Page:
The availability of substrates is one of the most important environmental constraints on the diversity and functioning of microorganisms. Substrate quantity and quality as well as the metabolic features of heterotrophic microorganisms determine the efficiency, speed and type of transformation that can occur in nature. As such their interplay with the environment regulates how much carbon and energy is incorporated by bacteria and subsequently reaches higher trophic levels. In lakes the bulk substrate that is available for bacteria is composed of a complex mixture of compounds, varying in lability and distribution in the environment. This thesis addresses the coupling of organic substrates, their metabolic use and the composition and ecology of the microbial community. Controlled laboratory experiments with mixed bacterial communities in either batch cultures or chemostats were designed to shed further light on bacterial use of labile and quantitatively significant carbon compounds.

I show that different amino acid substrates only exert a minor influence on bacterioplankton community composition and growth. Hence the ability to use a wide range of such abundantly produced protein monomers seems to be widespread among freshwater bacteria. In contrast, when acetate was provided as the only carbon substrate, in either pulsed or continuous amendments, this very different substrate input mode had a strong effect on bacterial community composition. Biomass yield, for example, was twice as high when acetate was given in the form of pulses rather than provided continuously.

In another set of experiments, I show that the oxidation of the globally significant greenhouse gas methane is a process that can potentially take place at the water-ice interface of seasonally ice-covered lakes and was not constrained by temperature as suggested in previous studies. This work also suggests that methane oxidation in ice-covered lakes can be constrained by competition for nutrients between specialized methanotrophs and heterotrophic bacteria.

Combined these studies suggest that some labile substrates cause minor selection on bacterial community structure and functioning. This probably reflects the competitive advantage of using a broad range of low molecular weight substrates. However, as in the case of methanotrophs there is specialization for a specific low molecular weight substrate such as methane. In which case, competition with other community members i.e. for nutrients can constrain methane oxidation. In both cases it might however not depend just on the availability of substrate, but also on how substrates are distributed in time and space.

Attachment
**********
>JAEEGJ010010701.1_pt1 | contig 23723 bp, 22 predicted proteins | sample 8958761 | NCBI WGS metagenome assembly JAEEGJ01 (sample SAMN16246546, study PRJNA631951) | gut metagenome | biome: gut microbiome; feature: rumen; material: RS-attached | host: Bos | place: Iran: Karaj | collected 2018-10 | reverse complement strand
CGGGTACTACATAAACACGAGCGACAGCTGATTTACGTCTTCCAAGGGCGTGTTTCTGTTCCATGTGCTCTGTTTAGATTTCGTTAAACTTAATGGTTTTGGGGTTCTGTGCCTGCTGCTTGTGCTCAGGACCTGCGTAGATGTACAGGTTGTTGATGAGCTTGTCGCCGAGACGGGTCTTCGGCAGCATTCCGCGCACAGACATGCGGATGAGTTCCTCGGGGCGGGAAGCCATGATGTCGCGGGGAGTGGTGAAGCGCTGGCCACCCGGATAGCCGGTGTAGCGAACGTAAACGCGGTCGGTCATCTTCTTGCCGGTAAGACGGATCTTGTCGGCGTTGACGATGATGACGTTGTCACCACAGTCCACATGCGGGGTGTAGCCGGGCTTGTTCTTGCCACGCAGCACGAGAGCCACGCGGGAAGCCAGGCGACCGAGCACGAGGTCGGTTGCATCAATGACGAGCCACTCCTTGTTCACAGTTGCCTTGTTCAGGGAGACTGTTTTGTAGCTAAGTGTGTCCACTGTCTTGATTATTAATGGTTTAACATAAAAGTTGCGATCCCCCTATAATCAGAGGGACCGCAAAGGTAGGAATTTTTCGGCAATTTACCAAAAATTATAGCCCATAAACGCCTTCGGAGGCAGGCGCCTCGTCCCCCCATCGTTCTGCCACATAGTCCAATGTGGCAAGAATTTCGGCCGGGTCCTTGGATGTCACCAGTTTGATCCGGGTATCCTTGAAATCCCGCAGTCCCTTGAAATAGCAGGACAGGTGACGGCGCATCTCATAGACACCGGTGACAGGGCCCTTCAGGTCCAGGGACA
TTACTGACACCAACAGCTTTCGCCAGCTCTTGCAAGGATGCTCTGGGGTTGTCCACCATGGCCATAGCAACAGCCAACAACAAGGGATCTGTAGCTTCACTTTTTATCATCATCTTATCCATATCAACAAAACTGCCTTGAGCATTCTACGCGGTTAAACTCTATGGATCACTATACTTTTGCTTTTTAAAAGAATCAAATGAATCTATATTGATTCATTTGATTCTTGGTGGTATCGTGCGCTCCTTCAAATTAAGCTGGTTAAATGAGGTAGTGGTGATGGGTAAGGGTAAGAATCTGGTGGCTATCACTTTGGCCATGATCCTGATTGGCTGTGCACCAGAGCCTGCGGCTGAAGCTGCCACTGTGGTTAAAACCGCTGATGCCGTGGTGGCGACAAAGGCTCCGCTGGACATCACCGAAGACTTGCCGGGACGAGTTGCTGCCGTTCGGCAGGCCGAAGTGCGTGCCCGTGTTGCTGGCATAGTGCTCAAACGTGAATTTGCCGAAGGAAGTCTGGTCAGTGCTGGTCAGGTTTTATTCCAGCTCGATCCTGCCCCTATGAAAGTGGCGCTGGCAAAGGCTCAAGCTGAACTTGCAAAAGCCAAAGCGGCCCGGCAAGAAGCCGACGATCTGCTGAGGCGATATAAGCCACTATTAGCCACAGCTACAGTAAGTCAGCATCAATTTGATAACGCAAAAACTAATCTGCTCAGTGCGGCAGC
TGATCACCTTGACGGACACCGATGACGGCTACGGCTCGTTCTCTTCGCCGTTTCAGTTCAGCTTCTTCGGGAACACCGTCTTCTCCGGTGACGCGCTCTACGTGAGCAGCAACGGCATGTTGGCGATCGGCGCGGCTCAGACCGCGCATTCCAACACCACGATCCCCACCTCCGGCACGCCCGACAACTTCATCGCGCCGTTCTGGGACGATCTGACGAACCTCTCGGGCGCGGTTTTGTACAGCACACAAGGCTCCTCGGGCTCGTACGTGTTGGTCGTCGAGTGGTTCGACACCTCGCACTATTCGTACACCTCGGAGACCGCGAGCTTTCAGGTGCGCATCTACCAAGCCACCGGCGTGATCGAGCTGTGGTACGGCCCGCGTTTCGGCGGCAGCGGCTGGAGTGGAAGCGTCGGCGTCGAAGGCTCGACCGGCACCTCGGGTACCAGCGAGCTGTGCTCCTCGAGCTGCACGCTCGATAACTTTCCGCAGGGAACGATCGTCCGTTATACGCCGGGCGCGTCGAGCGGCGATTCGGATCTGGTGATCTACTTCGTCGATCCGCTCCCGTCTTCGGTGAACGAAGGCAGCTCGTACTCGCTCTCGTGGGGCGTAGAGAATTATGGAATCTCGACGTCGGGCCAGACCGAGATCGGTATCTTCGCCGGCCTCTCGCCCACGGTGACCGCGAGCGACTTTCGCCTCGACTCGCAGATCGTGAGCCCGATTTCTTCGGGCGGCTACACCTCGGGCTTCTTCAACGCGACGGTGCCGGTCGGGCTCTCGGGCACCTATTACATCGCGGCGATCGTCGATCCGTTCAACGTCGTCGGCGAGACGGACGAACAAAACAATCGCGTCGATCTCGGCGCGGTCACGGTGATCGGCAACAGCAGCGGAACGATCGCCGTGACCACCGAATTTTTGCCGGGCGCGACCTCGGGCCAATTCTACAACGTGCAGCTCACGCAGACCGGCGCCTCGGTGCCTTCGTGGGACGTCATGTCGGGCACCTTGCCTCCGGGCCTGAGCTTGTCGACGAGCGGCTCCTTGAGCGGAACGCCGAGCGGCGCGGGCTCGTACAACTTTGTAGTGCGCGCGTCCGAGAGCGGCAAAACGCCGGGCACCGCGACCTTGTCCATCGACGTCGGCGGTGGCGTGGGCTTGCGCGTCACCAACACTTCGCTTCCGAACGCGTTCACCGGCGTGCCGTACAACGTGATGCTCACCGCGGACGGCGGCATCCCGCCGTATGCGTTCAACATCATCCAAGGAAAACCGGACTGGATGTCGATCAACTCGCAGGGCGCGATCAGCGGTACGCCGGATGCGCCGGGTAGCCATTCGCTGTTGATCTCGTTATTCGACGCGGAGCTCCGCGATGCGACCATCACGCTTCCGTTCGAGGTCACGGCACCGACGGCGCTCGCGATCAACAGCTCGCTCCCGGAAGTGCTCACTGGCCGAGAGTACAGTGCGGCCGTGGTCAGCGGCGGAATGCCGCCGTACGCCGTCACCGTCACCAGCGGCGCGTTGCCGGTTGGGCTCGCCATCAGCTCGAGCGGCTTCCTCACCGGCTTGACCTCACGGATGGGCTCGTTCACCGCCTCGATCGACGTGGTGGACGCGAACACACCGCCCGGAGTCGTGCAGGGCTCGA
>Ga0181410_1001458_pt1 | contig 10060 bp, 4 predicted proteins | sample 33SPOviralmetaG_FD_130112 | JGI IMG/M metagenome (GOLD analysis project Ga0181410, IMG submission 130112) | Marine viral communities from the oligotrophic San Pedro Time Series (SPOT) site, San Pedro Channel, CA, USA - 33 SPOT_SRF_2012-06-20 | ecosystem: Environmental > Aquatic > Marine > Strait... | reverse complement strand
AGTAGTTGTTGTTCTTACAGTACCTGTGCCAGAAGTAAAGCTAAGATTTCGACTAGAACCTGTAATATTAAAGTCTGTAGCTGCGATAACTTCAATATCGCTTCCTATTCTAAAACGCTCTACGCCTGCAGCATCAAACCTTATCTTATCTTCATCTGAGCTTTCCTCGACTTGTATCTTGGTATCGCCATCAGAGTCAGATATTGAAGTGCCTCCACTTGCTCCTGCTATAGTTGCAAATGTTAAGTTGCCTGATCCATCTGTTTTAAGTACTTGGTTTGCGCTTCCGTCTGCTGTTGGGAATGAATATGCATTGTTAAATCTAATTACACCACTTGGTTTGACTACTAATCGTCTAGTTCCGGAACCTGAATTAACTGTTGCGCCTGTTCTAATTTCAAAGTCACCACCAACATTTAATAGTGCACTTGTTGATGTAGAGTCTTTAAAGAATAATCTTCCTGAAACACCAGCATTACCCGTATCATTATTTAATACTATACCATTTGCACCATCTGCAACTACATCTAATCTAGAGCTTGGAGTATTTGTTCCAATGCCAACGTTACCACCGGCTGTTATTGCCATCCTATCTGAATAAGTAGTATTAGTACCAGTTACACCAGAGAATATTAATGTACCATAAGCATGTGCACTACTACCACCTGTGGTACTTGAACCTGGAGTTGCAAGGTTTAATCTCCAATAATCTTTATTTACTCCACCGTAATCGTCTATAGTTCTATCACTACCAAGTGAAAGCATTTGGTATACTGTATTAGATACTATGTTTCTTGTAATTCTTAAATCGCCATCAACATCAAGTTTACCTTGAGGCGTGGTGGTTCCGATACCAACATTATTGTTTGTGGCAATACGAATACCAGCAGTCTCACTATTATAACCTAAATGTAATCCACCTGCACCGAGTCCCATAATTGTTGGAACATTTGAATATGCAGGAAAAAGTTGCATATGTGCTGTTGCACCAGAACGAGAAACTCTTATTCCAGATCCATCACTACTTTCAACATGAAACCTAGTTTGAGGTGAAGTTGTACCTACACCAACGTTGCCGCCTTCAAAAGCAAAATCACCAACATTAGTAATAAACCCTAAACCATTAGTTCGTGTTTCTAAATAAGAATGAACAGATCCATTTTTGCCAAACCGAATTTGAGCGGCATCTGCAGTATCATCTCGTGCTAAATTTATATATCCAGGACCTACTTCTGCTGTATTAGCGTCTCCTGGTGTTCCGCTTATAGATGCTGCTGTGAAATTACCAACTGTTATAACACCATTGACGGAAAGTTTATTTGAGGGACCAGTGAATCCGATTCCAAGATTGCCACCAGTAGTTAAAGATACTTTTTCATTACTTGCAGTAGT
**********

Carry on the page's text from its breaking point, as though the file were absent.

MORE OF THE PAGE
Place, publisher, year, edition, pages
Uppsala: Acta Universitatis Upsaliensis, 2016. 39 p.
Digital Comprehensive Summaries of Uppsala Dissertations from the Faculty of Science and Technology, ISSN 1651-6214 ; 1342
lake, methane, bacteria, substrate, methanotrophs, pulse, chemostat
National Category
Natural Sciences
urn:nbn:se:uu:diva-275181 (URN)978-91-554-9470-4 (ISBN)
Public defence
2016-03-18, Friessalen, EBC, Norbyvägen 14, Uppsala, 09:00 (English)
Available from: 2016-02-26 Created: 2016-02-01 Last updated: 2016-03-09

Open Access in DiVA

No full text

Other links

Publisher's full text

Search in DiVA

By author/editor
Ricão Canelhas, MonicaEiler, AlexanderBertilsson, Stefan
By organisation
In the same journal
FEMS Microbiology Ecology

Search outside of DiVA

GoogleGoogle Scholar
The number of downloads is the sum of all downloads of full texts. It may include eg previous versions that are now no longer available

Altmetric score

Total: 98 hits
ReferencesLink to record
Permanent link

Direct link